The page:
Botanical Name: Drosera capensis
Cape Sundew makes an eye-catching -- as well as bug-catching -- house plant for those looking for a fascinating plant to play with.
This carnivorous plant grows in a rosette. Its long, narrow leaves are covered with bright red hairs -- or tentacles -- which secrete a sticky juice, luring flies and other insects.
Fooled into mistaking that glistening liquid for nectar, bugs are attracted to them. As soon as a bug lands, it's stuck and the leaf folds up to hold the insect. Sundew produces a digestive enzyme that breaks down protein from the insect so that it can be absorbed by the plant.
You'll get dozens of blooms from healthy, mature plants in early summer. (Plants reach maturity in about a year.) Each flower stem carries several buds that open in succession, from bottom to top. The small, pink flowers are attractive, though short-lived...each one lasting only a day.
Wait for flowers to dry and you can collect their seeds -- they're viable and ready to sow for more Sundews (see "Propagation" below).
Feed me? Sundews need to eat to survive and grow. They get all their nourishment from the insects they capture. Since your carnivorous plant is unlikely to catch flies or other insects in the house, you'll want to feed it. (Isn't that the fun of having this plant, anyway?)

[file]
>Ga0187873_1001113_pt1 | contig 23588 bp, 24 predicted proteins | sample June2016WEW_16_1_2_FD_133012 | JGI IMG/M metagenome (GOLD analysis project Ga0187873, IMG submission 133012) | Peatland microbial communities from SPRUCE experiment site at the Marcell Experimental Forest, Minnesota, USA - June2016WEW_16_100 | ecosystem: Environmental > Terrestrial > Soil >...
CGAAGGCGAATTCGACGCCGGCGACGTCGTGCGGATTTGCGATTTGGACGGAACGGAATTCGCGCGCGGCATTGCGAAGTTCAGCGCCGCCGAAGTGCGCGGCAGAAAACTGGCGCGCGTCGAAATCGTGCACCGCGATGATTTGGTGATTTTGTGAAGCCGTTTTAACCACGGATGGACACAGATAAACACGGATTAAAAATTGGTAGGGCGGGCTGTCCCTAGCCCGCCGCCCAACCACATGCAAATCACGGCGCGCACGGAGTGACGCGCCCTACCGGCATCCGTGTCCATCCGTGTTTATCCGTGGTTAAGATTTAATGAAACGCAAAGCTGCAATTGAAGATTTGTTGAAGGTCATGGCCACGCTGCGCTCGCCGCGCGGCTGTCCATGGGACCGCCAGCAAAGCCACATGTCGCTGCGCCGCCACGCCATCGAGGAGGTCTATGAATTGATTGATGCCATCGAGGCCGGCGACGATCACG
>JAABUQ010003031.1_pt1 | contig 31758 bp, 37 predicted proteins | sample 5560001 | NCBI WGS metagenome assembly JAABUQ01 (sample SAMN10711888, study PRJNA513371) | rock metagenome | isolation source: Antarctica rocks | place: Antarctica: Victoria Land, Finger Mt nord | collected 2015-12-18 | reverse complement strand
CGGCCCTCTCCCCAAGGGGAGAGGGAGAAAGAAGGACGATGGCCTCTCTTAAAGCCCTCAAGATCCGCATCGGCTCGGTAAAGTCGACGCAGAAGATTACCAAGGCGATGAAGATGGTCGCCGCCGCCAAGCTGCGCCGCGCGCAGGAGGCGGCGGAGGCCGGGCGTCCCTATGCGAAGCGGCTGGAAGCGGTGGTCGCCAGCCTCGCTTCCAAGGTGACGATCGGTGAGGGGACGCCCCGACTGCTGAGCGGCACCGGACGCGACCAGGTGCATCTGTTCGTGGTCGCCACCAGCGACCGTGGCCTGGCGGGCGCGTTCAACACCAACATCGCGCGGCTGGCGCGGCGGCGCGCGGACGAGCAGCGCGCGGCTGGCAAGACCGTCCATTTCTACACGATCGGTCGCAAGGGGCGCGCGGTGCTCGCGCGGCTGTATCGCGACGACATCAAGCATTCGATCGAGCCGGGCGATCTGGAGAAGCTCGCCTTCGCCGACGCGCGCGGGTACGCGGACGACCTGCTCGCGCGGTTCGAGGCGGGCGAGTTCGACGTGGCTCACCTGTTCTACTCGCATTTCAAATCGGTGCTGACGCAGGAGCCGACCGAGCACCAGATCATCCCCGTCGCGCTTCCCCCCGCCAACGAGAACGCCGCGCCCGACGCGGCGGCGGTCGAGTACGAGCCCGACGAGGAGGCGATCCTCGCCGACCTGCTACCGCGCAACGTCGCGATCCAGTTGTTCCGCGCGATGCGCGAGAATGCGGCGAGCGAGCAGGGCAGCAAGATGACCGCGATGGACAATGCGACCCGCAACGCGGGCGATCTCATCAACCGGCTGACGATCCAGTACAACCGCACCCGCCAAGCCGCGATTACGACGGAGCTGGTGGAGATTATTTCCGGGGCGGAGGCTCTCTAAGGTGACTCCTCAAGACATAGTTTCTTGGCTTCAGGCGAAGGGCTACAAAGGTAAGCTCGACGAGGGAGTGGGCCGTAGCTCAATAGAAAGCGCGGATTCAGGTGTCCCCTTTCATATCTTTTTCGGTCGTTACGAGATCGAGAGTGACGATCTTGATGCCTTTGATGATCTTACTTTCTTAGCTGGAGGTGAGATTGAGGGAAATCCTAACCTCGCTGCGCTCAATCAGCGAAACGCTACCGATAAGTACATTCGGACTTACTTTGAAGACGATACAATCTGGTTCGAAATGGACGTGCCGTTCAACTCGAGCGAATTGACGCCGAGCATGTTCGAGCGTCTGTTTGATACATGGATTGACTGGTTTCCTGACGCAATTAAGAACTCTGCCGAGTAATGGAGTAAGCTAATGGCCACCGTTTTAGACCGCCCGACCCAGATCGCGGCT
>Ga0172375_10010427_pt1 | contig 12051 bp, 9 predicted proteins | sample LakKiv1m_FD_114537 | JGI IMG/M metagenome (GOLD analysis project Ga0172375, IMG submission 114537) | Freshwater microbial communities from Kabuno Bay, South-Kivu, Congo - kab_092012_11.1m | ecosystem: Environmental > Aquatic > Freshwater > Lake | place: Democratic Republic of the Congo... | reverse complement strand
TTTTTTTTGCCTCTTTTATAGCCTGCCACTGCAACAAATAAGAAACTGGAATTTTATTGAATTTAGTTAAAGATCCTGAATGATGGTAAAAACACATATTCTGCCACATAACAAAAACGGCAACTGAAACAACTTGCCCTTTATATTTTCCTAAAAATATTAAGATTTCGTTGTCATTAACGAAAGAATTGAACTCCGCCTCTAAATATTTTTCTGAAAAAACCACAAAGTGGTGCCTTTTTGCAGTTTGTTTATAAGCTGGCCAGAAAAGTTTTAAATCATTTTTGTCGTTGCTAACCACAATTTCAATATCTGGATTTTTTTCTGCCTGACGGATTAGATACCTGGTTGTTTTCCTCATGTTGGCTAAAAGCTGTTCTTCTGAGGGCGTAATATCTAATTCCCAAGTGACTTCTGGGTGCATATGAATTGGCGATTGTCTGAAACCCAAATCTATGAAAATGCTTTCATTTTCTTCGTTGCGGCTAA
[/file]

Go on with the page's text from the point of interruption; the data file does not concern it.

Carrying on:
This perennial won't go dormant in winter as long as its culture stays the same. However, lower light levels and cooler temperatures can cause this carnivore to go dormant. If this happens, don't give up on it. It'll grow new leaves and flowers when it gets what it wants.
Origin: Subtropical Cape region of South Africa
Height: Up to 3 in (8 cm)
Light: Bright indirect light
Water: Aim to keep the potting medium evenly moist. Use rain water or distilled water.
Humidity: Moderate to high. If the relative humidity drops below 50%, you'll want to raise the humidity for your plant.
Temperature: Average room temperatures 60-75°F/16-24°C. It will tolerate a wider range. Cold air may cause dormancy, so it's best to maintain normal room temps for it year-round.
Soil: Live sphagnum moss or a half-and-half mix of peat moss and horticultural sand
Fertilizer: Don't fertilize because it will burn the roots and may kill the plant. Since sundews are unlikely to catch insects in the house, you can feed it dead flies spring through fall. Don't use flies that have been exposed to insecticide because it will damage the plant.
Propagation: Seeds or division. Collect seeds from flowers that have dried and sow the fresh seeds in peat moss (kept moist at all times). Place the pots in a warm window or under fluorescent lights. Seeds germinate in about 2-4 weeks. To divide, separate new rosettes that form around the parent plant.